are located miles from a railroad or a
market which can only be reached
over very rough and little traveled
roads. Some of these farms are capa
ble of being made profitable, but the
expense of marketing the crops Is so
great that it is a question if it would
pay any one to take up one of these
places. Gradually, the Increase in the
number of trolley roads throughout the
Eastern States is bringing these farms
within easy access of markets, and as
soon as these roads become a reality.
the farms quickly disappear from the
market. Any farmer who is located
within reasonable distance of a good
market and who can reach It readily,
had best stay where be is. Of course,
if he is in a position to buy an im
proved farm better located than the
one he at present occupies, that Is a dif
ferent matter, but as for taking up one
of these abandoned farms, it would be
like going from the frying pan into the
fire. Indianapolis News.
The Red Foil Cow.
The Red Poll is coming and will fin
an important place with the farmers
-who keep a few cows, milk them and
BED POLL COW.
grow their calves. While of quite a
different type, yet the' Red Poll fills
very nearly the same place that the old-'
fashioned heavy milking Shorthorns
did twenty-five years ago. Breeders'
Filo and Ensilage.
People are fast learning that good
ensilage can only be secured In a first
class silo and that a silo made of poor,
material or from lumber that warps or
twists win always prove disappointing
to its owner, says a writer In National
Stockman. This is illustrated by -the
method of canning fruit- If the can bj.
sealed airtight the fruit can be pre-,
served all through the' winter. .' But If.
the rubber packing Is. poor or the top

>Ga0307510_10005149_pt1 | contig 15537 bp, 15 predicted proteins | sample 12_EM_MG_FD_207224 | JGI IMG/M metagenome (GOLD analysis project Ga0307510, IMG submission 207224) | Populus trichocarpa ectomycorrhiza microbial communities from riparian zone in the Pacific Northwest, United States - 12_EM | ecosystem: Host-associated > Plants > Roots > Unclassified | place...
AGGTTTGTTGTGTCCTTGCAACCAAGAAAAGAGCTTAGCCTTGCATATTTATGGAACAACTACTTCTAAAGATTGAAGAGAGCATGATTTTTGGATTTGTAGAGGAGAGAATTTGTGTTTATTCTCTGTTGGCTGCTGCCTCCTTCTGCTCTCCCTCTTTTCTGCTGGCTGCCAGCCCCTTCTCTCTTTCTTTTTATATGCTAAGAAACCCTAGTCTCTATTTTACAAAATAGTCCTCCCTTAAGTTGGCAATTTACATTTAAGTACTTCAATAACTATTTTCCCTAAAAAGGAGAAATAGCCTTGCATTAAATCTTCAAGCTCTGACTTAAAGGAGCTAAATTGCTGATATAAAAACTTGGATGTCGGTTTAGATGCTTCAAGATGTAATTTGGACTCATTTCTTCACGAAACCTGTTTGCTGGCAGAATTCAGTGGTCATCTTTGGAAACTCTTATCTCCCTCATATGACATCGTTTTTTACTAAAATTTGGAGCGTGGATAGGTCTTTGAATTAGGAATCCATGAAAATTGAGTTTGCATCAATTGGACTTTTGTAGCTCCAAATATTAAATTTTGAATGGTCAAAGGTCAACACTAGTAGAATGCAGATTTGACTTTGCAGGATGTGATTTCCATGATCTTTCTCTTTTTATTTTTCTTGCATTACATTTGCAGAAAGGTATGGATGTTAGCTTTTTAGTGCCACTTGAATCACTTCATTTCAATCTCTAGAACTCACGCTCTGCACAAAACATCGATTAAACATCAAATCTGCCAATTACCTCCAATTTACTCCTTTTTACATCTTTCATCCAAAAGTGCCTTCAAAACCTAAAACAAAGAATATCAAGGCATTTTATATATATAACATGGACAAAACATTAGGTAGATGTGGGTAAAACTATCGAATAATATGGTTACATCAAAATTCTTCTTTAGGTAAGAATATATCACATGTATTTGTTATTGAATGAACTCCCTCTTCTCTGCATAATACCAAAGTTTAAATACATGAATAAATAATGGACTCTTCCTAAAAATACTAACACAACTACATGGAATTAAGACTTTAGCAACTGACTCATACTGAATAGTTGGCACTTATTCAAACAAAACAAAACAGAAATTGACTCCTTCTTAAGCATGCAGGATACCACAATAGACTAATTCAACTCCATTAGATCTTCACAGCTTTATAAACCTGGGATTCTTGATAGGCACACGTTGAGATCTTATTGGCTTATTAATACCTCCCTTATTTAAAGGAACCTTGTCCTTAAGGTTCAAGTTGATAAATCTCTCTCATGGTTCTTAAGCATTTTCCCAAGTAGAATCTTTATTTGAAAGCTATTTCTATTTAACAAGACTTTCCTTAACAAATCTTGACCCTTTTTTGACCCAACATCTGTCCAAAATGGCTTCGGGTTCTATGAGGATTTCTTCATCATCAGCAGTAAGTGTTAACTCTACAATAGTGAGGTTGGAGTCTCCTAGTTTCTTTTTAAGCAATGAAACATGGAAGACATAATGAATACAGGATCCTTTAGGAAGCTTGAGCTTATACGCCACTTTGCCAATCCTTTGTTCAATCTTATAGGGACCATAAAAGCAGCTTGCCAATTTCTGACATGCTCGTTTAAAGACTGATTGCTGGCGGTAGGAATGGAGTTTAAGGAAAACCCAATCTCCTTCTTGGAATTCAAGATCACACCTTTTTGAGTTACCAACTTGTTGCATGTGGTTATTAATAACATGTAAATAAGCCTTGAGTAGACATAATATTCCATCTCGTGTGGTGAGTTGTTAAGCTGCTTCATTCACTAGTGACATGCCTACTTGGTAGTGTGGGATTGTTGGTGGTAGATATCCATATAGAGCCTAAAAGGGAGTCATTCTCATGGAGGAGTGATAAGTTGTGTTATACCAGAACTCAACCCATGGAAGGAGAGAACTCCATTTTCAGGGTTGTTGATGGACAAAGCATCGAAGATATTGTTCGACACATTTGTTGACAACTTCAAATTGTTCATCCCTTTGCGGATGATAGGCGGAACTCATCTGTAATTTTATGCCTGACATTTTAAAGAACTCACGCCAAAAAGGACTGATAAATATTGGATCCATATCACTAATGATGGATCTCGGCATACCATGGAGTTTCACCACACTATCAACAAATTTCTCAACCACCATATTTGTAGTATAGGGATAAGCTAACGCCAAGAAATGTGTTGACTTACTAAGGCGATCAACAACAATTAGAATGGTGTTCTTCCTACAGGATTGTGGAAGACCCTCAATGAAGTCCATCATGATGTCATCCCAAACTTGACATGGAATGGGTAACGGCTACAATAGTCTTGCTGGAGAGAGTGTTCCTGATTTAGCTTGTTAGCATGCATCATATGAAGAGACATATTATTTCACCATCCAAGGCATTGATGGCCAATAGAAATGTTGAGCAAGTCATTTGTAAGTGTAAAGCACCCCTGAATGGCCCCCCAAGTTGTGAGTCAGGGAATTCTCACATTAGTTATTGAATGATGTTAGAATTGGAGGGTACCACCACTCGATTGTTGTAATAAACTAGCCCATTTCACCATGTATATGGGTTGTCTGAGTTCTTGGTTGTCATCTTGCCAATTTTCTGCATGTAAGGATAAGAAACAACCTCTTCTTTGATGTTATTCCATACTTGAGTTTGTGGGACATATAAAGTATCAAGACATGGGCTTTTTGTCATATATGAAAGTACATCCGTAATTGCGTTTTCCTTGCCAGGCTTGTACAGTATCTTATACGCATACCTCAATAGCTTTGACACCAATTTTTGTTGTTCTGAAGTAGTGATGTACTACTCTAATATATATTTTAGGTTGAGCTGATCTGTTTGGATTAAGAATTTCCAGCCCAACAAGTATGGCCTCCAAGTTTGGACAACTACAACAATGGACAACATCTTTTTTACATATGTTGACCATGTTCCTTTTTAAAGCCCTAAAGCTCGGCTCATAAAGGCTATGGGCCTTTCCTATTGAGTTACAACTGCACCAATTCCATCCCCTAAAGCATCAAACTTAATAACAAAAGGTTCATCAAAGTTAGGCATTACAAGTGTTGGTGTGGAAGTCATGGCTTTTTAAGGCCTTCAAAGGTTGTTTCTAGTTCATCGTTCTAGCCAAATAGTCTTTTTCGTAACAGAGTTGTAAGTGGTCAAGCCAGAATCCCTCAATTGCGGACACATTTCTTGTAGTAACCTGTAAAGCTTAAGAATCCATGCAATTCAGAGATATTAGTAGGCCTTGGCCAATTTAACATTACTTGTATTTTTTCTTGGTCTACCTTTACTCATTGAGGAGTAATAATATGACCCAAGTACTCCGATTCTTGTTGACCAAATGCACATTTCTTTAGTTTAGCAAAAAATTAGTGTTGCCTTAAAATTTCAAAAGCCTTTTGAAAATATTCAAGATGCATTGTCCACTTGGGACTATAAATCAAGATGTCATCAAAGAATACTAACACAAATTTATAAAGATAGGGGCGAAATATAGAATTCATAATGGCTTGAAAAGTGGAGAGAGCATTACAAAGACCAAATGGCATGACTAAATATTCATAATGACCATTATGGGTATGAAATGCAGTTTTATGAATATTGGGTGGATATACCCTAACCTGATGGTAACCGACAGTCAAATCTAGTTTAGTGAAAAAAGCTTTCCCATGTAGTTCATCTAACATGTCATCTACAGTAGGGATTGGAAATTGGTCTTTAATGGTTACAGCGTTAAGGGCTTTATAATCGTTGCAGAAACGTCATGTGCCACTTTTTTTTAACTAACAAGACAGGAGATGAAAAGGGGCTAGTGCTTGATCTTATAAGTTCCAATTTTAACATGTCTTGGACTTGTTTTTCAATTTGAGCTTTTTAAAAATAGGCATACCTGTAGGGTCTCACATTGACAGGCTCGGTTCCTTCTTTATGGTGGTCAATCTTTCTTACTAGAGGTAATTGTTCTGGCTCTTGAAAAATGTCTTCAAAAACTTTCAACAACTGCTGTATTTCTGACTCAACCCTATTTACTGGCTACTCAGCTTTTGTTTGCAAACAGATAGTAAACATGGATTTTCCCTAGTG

la nnt aprpwpd nn -Heht nilmUtlno fha
air, -the contents "work" and are spoil
ed. The same thing holds true with a,
silo. Unless the walls are impervious,
to both air and moisture one must not
expect to keep this ensilage sweet The .-
cueap structures maue ul oiu ieuce: -boards
should not be called silos. Ves
sels of this kind have also led many
men to reject silage and probably ac
counts for the unjust and sweeping,
condemnation of it by milk condensa-'.
ries. There has never been a food up
on which all kinds of -stock thrive av
...1. t ,.1. .. 1 .
turns as Indian corn, cut and preserv--.
ed In a silo In the form of ensilage. As
Tmf 1 Ton rr eo "Pdoon nllna sr. a
delusion and a snare, while good ones
enable Indian corn to yield its great
est benefactions to man.'
In dairy work there are three very
important things, brushes and plenty -of
clean white dish and wiping towels,
(not rags), scalding water and salsoda,.
says Rural New Yorker. The virtue
contained in a pinch of sal soda can-'
not be estimated.' It does not take
very long to run hems In. towels for;
dairy work. There is nothing better -than
flour and salt sacks. - They are -soft
and pliable; also easy to wash.'
Have several dishcloths. Don't ose;
one for all the dairy work one for
separator, another for the butter uten- '
bus and stilt another for milk palls. '
: Weak Eyes in Horses. 'Z
' Keep a dark shade over the eyes dur- -ing
the daylight bathe the eyes twice .
a day well in hot water and put a few
drops of the following lotion In the eyes S
brush: Four grains of sulphate of zinc.
tour grains ui uiuryuuie, tea grains or
cocaine and one ounce of water. - ..